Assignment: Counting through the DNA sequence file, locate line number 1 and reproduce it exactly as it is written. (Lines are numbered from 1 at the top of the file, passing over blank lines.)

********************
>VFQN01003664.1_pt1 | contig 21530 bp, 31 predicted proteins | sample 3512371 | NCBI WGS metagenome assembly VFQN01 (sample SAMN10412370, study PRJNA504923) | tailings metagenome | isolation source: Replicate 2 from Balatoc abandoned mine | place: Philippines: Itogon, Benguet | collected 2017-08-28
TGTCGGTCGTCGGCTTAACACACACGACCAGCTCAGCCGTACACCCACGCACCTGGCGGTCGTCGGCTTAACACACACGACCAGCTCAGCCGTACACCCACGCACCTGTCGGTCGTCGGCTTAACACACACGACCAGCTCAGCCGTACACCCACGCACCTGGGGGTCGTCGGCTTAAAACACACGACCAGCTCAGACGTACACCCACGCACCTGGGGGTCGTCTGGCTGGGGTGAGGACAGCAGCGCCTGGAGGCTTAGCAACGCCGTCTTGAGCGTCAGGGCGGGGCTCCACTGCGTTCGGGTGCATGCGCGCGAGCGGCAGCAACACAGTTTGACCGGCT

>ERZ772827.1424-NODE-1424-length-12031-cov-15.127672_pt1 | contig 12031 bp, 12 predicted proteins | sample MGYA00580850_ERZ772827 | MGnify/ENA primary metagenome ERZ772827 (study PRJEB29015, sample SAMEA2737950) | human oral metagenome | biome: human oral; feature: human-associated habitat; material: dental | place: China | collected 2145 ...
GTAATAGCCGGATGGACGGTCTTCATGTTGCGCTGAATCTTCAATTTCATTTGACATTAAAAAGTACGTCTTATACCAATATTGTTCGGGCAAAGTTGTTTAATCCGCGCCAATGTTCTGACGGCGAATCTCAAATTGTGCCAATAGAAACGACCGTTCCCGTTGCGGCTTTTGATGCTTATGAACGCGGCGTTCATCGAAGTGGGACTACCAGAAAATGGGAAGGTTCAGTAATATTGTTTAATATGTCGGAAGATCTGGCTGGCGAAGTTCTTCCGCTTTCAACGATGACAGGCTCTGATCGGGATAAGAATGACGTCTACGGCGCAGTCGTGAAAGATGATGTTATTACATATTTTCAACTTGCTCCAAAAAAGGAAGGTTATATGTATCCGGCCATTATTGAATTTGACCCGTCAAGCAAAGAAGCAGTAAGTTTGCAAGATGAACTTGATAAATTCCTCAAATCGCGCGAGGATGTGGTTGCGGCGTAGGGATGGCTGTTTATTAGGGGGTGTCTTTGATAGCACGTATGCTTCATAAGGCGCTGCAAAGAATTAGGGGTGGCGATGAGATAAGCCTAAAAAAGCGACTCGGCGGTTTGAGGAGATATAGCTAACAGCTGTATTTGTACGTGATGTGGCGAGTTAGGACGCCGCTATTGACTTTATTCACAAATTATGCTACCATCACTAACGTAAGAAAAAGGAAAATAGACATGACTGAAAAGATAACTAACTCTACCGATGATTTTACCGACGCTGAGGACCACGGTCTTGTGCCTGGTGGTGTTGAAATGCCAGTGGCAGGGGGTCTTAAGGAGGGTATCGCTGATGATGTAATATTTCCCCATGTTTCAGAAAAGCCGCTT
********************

>VFQN01003664.1_pt1 | contig 21530 bp, 31 predicted proteins | sample 3512371 | NCBI WGS metagenome assembly VFQN01 (sample SAMN10412370, study PRJNA504923) | tailings metagenome | isolation source: Replicate 2 from Balatoc abandoned mine | place: Philippines: Itogon, Benguet | collected 2017-08-28